<f:selectItem itemValue="Rafael Nadal" itemLabel="Rafael Nafal"/>                                   
  <f:selectItem itemValue="Roger Federer" itemLabel="Roger Federer"/>                                  
  <f:selectItem itemValue="Novak Djokovic" itemLabel="Novak Djokovic"/>                   
  <f:attribute name="msgAttrRafaelNadal" value="'King of clay' cannot be selected for this game ..."/>           
  <f:attribute name="msgAttrRogerFederer" value="'The Maestro' cannot be selected for this game ..."/>
  <f:attribute name="msgAttrNovakDjokovic" value="'Nole' cannot be selected for this game ..."/>
 </h:selectOneMenu>
 <h:commandButton value="Select"/>
</h:form>

And, the custom validator is listed below:

package beans;

import javax.faces.application.FacesMessage;
import javax.faces.component.UIComponent;
import javax.faces.context.FacesContext;
import javax.faces.validator.FacesValidator;
import javax.faces.validator.Validator;
import javax.faces.validator.ValidatorException;

@FacesValidator
public class GameValidator implements Validator {

 @Override
 public void validate(FacesContext context, UIComponent component, Object value) throws ValidatorException {
  String player = value.toString().replaceAll("\\s+", "");
  throw new ValidatorException(new FacesMessage("Response:" + (String) component.getAttributes().get("msgAttr" + player)));
 }
}

The complete application is available here.

Validating multiple fields (cross-field) using a custom validator

In the below example, you can see how <f:attribute/> can be used to validate multiple fields using a custom validator:

<h4>Use 'f:attribute' to validate multiple components</h4>
<h:form id="registerForm">                       
 <h:panelGrid id="pgId" columns="3">
  <h:outputLabel for="nameId" value="Player name : " />
  <h:inputText id="nameId" value="#{playersBean.name}" required="true" />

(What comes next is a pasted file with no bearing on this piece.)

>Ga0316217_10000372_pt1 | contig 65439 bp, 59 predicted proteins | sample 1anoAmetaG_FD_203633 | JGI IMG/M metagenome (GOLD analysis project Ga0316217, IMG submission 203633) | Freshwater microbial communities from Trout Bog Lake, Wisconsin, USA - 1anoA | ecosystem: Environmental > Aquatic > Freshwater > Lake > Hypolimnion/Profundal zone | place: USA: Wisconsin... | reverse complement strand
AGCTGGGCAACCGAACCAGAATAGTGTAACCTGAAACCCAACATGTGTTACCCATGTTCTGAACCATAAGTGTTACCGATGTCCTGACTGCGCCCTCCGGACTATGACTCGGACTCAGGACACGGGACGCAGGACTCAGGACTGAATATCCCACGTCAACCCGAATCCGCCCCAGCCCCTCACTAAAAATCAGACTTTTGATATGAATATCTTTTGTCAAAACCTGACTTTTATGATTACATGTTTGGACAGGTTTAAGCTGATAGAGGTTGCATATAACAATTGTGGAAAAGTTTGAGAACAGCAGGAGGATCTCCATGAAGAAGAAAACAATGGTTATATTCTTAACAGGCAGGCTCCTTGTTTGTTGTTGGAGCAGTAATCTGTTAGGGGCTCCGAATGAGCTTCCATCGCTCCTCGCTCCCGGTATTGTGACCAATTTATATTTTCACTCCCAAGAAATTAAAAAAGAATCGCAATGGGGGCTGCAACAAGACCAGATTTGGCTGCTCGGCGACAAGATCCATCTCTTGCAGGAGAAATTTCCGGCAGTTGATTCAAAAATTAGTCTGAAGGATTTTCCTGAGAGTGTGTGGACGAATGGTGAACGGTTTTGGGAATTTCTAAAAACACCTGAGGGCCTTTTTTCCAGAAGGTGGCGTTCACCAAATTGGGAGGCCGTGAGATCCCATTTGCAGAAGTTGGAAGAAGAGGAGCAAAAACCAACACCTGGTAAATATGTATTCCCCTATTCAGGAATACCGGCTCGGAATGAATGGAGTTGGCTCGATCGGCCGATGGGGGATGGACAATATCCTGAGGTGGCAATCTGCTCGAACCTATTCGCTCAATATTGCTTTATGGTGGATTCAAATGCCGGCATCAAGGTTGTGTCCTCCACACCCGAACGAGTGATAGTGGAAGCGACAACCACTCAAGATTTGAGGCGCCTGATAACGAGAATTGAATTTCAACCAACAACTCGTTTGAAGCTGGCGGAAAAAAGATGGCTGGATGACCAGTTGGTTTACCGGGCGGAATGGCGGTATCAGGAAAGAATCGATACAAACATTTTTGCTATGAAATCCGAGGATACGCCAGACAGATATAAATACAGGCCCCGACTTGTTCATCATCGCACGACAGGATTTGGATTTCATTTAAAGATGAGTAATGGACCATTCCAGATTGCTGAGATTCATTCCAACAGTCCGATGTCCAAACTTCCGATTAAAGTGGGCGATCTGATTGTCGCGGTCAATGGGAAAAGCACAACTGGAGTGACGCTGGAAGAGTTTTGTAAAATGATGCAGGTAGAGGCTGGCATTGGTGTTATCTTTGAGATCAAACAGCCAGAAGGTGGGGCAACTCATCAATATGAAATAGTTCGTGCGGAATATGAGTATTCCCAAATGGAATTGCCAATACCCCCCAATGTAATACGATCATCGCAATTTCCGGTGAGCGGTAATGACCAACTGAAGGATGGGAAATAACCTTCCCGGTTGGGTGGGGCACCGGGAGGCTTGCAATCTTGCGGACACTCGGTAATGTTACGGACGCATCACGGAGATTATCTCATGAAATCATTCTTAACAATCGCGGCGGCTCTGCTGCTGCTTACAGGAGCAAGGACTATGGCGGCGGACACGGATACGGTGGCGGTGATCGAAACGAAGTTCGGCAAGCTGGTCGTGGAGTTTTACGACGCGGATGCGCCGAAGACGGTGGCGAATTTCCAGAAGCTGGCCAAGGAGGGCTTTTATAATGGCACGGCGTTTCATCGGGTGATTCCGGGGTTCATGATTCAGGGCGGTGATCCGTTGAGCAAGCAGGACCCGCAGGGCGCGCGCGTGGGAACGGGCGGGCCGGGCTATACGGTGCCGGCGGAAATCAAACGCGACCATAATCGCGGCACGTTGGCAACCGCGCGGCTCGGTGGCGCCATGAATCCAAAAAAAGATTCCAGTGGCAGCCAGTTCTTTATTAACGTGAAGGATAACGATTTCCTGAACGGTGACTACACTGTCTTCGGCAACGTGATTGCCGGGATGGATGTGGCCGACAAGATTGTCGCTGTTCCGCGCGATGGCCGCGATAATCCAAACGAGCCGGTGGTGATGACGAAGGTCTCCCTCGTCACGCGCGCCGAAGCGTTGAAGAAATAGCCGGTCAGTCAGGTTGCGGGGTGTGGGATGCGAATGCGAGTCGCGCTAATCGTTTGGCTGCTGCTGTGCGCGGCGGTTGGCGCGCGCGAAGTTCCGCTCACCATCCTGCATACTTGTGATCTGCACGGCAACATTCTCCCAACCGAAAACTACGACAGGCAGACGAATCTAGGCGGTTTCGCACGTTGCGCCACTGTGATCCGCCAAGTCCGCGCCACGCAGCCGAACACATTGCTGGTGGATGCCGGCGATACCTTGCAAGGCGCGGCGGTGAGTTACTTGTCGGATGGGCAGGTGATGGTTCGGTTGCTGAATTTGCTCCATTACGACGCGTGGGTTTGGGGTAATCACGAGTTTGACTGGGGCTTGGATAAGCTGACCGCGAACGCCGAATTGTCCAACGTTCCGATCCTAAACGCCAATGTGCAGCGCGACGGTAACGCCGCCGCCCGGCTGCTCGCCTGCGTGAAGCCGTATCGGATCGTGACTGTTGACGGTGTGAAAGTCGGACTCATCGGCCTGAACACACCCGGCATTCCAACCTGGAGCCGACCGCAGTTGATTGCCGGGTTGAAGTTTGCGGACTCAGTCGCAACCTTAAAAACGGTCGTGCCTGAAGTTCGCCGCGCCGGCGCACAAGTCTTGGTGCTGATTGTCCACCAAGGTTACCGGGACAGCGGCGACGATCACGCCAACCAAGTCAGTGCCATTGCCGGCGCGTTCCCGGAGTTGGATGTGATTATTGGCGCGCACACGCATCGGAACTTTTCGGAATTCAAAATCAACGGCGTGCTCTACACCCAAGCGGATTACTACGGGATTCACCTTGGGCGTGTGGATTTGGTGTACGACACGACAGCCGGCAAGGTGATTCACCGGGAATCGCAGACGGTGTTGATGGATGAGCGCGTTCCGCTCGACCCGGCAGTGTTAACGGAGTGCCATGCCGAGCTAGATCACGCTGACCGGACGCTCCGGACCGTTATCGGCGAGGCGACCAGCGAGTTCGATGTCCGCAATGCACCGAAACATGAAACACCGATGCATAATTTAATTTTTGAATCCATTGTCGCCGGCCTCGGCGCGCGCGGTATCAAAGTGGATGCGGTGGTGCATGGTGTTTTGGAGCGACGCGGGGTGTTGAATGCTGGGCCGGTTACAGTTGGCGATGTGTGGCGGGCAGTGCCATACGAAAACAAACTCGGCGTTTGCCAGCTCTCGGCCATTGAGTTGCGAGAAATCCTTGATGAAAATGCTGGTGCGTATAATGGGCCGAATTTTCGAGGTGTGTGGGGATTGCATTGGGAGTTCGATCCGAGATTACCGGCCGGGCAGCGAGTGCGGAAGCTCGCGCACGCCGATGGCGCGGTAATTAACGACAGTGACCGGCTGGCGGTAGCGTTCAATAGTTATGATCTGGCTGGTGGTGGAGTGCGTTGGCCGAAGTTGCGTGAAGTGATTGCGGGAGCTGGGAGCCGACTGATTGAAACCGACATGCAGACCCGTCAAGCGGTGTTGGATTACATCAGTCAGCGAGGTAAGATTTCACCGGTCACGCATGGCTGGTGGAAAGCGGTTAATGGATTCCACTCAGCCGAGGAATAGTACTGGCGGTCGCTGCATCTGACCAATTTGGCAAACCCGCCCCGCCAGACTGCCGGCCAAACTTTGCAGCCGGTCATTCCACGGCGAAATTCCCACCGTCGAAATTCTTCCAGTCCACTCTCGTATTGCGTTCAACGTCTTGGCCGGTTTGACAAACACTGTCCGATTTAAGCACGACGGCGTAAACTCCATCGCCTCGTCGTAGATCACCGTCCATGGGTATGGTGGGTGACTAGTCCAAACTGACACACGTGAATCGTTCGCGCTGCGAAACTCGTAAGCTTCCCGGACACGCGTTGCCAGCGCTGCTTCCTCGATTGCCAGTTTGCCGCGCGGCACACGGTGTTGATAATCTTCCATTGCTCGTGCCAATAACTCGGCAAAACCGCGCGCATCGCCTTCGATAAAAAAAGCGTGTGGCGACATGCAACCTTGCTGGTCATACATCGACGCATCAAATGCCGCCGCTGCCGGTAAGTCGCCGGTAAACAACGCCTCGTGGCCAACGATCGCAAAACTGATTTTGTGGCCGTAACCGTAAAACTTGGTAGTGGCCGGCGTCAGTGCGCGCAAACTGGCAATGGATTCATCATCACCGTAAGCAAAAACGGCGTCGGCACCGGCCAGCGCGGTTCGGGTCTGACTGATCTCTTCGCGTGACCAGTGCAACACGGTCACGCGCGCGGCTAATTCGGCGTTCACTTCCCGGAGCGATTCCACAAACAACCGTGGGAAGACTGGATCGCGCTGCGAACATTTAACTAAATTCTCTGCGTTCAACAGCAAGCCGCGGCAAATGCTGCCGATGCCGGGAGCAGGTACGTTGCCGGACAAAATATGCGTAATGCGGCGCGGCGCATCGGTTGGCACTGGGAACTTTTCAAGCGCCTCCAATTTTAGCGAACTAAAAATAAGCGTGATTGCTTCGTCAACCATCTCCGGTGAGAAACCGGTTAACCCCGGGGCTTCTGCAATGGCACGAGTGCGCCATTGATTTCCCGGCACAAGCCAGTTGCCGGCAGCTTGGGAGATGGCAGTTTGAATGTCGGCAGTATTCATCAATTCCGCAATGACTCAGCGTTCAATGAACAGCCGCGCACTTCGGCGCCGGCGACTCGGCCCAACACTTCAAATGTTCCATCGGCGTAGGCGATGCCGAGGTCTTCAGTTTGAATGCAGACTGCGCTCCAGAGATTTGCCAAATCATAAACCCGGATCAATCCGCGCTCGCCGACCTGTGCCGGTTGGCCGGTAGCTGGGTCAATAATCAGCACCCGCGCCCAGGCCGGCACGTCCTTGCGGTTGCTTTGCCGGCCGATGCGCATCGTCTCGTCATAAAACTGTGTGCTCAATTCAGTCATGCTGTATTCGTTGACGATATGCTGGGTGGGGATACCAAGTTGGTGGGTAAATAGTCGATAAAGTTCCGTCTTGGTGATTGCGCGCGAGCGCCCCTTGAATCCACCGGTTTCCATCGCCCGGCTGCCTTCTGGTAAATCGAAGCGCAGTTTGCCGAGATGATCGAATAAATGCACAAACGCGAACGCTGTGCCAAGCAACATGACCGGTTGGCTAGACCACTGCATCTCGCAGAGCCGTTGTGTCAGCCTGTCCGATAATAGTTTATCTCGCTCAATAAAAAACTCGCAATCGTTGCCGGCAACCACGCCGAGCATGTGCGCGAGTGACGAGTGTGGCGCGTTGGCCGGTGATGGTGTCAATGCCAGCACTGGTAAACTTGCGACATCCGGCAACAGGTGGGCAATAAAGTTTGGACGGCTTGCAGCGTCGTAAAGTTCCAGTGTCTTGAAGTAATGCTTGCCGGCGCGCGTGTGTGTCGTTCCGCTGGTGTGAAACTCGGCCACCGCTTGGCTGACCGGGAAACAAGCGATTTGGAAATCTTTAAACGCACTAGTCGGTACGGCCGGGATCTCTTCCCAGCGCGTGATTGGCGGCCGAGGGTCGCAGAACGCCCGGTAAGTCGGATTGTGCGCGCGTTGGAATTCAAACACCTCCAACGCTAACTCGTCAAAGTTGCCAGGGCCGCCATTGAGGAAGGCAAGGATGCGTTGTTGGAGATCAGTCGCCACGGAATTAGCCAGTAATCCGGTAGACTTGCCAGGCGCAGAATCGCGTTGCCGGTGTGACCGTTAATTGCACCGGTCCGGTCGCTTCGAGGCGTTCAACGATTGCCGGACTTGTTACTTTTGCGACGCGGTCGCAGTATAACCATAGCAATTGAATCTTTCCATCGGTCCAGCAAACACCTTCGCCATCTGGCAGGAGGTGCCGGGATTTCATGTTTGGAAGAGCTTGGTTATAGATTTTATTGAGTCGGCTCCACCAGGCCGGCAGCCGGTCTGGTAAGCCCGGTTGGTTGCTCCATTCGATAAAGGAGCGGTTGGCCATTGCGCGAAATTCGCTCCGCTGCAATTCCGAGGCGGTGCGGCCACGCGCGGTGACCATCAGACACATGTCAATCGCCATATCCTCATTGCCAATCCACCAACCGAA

<h:message for="nameId" style="color: red;" />
  <h:outputLabel for="surnameId" value="Player surname : " />
  <h:inputText id="surnameId" value="#{playersBean.surname}" required="true" />
  <h:message for="surnameId" style="color: red;" />
  <h:outputLabel for="bankAccountId" value="Bank account : " />
  <h:inputText id="bankAccountId" value="#{playersBean.bank}" required="true">
   <f:validator validatorId="bankValidator" />
   <f:attribute name="confirmBankAccountAttr" value="#{confirmBankAccount}" />
  </h:inputText>
  <h:message for="bankAccountId" style="color: red;" />
  <h:outputLabel for="confirmBankAccountId" value="Confirm bank account : " />
  <h:inputText id="confirmBankAccountId" value="#{playersBean.cbank}"
               binding="#{confirmBankAccount}" required="true" />
  <h:message for="confirmBankAccountId" style="color: red;" />
 </h:panelGrid>
 <h:commandButton action="done" value="Send" />
</h:form>

And, the custom validator is listed below:

package beans;

import javax.faces.application.FacesMessage;
import javax.faces.component.UIComponent;
import javax.faces.component.UIInput;
import javax.faces.context.FacesContext;
import javax.faces.validator.FacesValidator;
import javax.faces.validator.Validator;
import javax.faces.validator.ValidatorException;

@FacesValidator
public class BankValidator implements Validator {

 @Override
 public void validate(FacesContext context, UIComponent component, Object value) throws ValidatorException {

  String bankAccount = value.toString();

  UIInput uiInputBankAccount = (UIInput) component.getAttributes().get("confirmBankAccountAttr");
  String bankAccountC = uiInputBankAccount.getSubmittedValue().toString();

  if ((bankAccount != null) && (bankAccountC != null)) {
       if (!bankAccount.equals(bankAccountC)) {
           uiInputBankAccount.setValid(false);
           throw new ValidatorException(new FacesMessage("Bank account must match bank account confirmation!"));
       }
  }
 }
}

And, the managed bean is:

package beans;

import javax.enterprise.context.RequestScoped;
import javax.inject.Named;

@Named
@RequestScoped
public class PlayersBean {

 private String name;
 private String surname;
 private String bank;
 private String cbank;

 public String getName() {
  return name;
 }

 public void setName(String name) {
  this.name = name;
 }

 public String getSurname() {
  return surname;
 }

 public void setSurname(String surname) {
  this.surname = surname;
 }

 public String getBank() {
  return bank;
 }

 public void setBank(String bank) {
  this.bank = bank;
 }

 public String getCbank() {
  return cbank;
 }

 public void setCbank(String cbank) {
  this.cbank = cbank;
 }
}

The complete application is available here.

Note When you have to deal with cross-field validation, you may want to consider the OmniFaces <o:validateBean/> or the new JSF 2.3 <f:validateWholeBean/>.

Dynamically passing parameters

Another case when the <f:attribute/> tag can be useful is when dynamically passing parameters in conjunction with UI components bound to the managed bean using the binding attribute. This is very useful, especially because there is no solution provided by JSF for passing parameters to the getters/setters methods of the bound UI components, as shown in the following code: